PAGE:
Health knowledge made personal
Join this community!
› Share page:
Go
Search posts:

Lowering Vet Bills: 10 Tips for Keeping Costs Down

Posted Dec 11 2008 9:14pm

The cost of vet care for 2008 is estimated at $10.9 billion, up almost a billion from last year. With the economy tanking, jobs disappearing and the stock market down, many of us are postponing or foregoing dog care because we can’t afford treatment. It’s time — past time! — to cut out those unnecessary products and services too many pet parents think are essential — but may actually be harmful. Here are some cost-saving ideas that will also make dogs healthier:

1. STOP VACCINATING UNNECESSARILY! No more vaccinating against diseases your dog is unlikely to catch and against diseases to which your dog is already immune. Not only is unnecessary vaccination a huge waste of time and money, the resulting adverse health consequences can ruin doggy health and cost you a fortune in vet bills down the line. Watch our video Vaccinating Dogs for suggestions, and read or reread “Rethinking Vaccination” in our book, Scared Poopless. Also, read our blog article on titer testing. ( Click here.) This simple blood test is especially important to prevent over-vaccinating puppies.

2. FEED QUALITY FOOD. Although spending more for high quality food may seem a strange way to save money, it is your absolute best shot at long-term doggy health and lower vet bills. Start feeding wisely and you may see allergies, intestinal problems, joint ouchiness and other ailments disappear. At the very least, stop feeding grocery store brands and switch from kibble to canned. Better yet, feed frozen raw or fresh cooked or raw. My book has two chapters on food, one of them you can read free by clicking here.

3. FEED LESS. According to Purina’s much promoted 14-year study of 48 Labrador Retrievers, “lean-fed” dogs (receiving 25% less food than their littermates) eventually developed the same health problems as littermates as they aged, but needed treatment for ailments 2.1 years later. That is, treatment began at a mean age of 12 versus age 9.9. Here’s the secret to longevity: It’s not about feeding a particular brand; it’s about feeding to a healthy, lean (not too skinny) condition. Cut out all fattening corn-laden foods. Don’t leave food out all day and don’t overfeed. Remember: fat dogs aren’t cute; they’re expensive.

4. BRUSH TEETH MORE OFTEN. Few things are more expensive, or risky, than dental procedures. Avoid them by feeding low-carb foods (not kibble) and by brushing your dog’s teeth at least three times a week. Use a good paste meant for dogs (not Humans!) and use gauze around your finger or a super-soft toothbrush.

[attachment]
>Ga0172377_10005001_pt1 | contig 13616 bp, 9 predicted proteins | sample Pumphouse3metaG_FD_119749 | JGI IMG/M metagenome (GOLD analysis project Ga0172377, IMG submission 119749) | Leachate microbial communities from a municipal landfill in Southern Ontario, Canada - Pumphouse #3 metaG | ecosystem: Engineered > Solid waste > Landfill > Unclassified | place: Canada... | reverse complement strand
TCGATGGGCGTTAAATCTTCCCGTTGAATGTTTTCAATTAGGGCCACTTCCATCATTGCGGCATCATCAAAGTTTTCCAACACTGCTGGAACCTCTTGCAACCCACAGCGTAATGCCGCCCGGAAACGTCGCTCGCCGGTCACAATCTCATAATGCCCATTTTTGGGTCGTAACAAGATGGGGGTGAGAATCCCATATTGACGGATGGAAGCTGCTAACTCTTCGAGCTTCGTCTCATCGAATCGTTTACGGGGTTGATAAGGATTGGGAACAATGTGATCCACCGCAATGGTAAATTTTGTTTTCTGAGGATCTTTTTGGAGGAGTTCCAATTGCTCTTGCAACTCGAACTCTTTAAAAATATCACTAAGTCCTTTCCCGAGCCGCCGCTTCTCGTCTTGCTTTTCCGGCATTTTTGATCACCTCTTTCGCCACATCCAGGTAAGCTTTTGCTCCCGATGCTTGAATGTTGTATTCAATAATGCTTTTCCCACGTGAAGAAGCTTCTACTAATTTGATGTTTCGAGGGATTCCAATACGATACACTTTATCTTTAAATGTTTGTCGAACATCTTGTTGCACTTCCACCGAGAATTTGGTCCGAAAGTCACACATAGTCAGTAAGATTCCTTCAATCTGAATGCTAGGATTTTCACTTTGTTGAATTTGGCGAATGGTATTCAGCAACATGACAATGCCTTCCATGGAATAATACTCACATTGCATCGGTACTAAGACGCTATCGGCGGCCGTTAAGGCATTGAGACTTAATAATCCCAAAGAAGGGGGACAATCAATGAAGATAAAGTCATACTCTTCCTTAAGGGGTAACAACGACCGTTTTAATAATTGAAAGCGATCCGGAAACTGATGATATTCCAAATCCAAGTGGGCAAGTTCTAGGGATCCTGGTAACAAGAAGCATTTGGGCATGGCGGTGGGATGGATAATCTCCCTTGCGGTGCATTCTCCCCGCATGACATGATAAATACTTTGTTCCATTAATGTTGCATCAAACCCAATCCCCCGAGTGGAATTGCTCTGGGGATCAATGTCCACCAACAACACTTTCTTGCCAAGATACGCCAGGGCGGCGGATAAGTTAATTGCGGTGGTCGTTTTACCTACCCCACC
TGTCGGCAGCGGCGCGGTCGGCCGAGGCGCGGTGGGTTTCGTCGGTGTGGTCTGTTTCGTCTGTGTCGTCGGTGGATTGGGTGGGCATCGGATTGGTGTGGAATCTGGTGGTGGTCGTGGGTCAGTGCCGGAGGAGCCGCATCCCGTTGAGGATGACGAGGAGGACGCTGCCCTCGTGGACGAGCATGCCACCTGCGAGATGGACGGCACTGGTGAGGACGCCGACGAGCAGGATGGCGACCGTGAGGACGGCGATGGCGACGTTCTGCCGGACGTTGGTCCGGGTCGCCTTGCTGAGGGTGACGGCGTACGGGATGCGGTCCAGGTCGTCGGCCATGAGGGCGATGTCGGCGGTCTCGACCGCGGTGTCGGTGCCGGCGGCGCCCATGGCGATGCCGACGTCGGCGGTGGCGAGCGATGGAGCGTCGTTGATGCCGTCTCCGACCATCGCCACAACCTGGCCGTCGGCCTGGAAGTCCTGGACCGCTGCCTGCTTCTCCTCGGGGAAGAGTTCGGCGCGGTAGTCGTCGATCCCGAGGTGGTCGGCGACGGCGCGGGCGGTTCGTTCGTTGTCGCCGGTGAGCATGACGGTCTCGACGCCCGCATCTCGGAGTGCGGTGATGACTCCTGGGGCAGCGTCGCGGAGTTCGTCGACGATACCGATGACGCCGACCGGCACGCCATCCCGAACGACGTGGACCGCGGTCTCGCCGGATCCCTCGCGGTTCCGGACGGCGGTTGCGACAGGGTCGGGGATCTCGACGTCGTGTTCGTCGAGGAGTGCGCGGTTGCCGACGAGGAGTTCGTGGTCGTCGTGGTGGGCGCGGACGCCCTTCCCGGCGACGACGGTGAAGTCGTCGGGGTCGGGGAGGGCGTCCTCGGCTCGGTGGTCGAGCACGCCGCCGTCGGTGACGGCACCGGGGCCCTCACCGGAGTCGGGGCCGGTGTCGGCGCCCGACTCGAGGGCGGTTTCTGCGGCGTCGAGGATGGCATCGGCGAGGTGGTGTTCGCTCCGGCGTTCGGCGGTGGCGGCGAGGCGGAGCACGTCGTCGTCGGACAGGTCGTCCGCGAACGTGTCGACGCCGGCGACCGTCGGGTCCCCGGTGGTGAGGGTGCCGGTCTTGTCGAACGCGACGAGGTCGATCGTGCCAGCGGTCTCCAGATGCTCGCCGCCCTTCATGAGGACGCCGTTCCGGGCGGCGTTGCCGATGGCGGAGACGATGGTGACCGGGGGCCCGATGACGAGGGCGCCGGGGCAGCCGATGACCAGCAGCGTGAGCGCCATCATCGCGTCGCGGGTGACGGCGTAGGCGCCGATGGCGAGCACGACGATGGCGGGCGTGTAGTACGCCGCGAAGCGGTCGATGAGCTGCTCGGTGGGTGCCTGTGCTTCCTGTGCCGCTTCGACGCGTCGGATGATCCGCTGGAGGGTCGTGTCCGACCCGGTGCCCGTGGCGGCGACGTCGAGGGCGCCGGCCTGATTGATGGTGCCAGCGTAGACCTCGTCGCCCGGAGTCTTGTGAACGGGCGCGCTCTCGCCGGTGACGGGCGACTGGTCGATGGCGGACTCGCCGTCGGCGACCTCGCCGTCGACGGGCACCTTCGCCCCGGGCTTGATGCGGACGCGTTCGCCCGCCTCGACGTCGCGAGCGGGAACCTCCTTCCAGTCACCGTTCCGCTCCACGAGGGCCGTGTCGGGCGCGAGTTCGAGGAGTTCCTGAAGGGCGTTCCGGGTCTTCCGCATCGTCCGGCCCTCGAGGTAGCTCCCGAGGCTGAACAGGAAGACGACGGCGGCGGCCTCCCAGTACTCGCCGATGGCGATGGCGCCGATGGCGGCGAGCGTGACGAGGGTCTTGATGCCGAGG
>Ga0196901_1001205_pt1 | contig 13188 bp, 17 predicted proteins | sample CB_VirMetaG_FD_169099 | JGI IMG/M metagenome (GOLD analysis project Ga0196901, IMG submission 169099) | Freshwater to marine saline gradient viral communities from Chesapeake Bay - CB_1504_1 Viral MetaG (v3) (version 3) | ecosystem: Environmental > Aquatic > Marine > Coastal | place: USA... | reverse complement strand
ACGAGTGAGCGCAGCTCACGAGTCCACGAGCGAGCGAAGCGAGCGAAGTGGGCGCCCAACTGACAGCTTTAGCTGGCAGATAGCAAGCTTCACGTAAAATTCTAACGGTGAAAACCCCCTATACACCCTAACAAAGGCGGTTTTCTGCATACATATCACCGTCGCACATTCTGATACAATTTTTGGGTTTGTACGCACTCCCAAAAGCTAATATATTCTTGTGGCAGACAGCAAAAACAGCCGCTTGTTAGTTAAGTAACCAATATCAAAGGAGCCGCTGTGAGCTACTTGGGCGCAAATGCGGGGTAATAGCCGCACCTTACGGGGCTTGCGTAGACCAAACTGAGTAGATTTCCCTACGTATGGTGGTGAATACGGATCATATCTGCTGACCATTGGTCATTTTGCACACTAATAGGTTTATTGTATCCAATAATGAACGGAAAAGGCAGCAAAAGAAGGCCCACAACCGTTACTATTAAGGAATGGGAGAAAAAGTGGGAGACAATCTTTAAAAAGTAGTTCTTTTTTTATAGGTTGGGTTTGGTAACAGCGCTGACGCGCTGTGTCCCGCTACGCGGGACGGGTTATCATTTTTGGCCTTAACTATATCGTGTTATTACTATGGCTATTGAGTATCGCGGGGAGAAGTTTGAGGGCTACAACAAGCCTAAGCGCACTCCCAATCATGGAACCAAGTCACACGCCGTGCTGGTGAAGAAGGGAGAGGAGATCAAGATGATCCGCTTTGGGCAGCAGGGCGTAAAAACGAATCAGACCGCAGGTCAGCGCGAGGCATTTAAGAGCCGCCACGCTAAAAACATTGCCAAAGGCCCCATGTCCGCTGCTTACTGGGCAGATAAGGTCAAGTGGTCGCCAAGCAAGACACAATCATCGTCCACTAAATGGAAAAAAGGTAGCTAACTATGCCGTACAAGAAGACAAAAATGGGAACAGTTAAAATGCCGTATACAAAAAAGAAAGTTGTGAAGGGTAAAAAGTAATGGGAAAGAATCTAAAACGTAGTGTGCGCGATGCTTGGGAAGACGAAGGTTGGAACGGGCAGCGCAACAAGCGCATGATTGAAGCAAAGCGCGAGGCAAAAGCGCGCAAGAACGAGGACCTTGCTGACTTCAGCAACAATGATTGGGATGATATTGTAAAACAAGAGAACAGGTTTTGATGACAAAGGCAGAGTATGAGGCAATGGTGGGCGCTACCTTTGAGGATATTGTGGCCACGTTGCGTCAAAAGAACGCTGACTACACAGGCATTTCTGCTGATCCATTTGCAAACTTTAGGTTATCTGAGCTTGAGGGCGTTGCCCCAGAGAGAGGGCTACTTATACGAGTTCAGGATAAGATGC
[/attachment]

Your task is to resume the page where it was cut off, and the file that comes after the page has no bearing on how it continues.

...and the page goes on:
5. STOP GIVING UNNECESSARY OR DANGEROUS DRUGS. Check out your dogs meds (especially steroids and arthritis medications) on-line by name, and at the websites listed under Preventing the Preventable on my website link page. Also, if it’s not mosquito season where you live, why are you giving heartworm meds? No skeeters … no heartworm. Fleas aren’t much of a problem during the winter in most places either. Check out my book’s chapter, “Stop Pest-ering Me!” or do research on-line to learn more about heartworm and flea life cycles and natural methods of pest control. Just make sure your research is from reliable, unbiased sources. Websites that look “scientific” may be fronts for manufacturers of pet meds. Also check out my blog post on Heartworms for more information about protection.

6. GET FLUFFY A BLOOD TEST if she hasn’t had one in the last year (or six months for senior dogs). Remember, dogs age faster than we do and a thorough blood test (with a chem panel) is the easiest (and sometimes the only) way to detect disease while it’s still curable and cheaper to treat. Also test yearly for heartworms, whether or not you use meds.

7. STOP GIVING DANGEROUS TREATS that can perforate or lodge in tracheas and intestines: cooked bones, rawhide chews, pig’s feet and other too-hard chews. Surgery for obstructions and perforations is very expensive and may come too late to save your dog’s life.

8. WASH YOUR DOG’S FEET after a walk on chemically-laden surfaces like city streets and salted roads. Beware park areas which may have been recently fertilized, or treated with herbicides, without your knowing. And don’t use toxic chemicals in your home or yard. If it’s on your dog’s feet, before long it will be in your dog’s mouth. If it’s in your dog’s mouth, he’s on the slippery slope toward cancer.

9. SECURE TRASH, RECYCLING BINS AND TOXIC CHEMICALS FROM PETS. You’d be shocked at how much money is spent on inadvertent poisoning from snail, ant and rat bait, and also the general ailment called “Garbage Can Syndrome.” (Thanks to Pet Evironmentalist Elizabeth Allen of C4PAW.com for her work in this area.)

10. RESEARCH ON-LINE HELP. Check out the additional cost saving ideas at the Human Society ( click here ) and in the Smart Money article ( click here ). Californians, e-mail Governor Schwarzenegger and tell him we can’t afford his new 9% tax on our vet bills! Click here.

In short, think before you spend. Ask questions. Don’t automatically reorder drugs. Consider alternatives. Become an educated consumer and trust your own instincts.

Looking for smart holiday gifts and more health and safety tips for your dog? Click here to read our Holiday Newsletter.

Cross post this article with attribution. Click here for details.

Post a comment
Write a comment:

Related Searches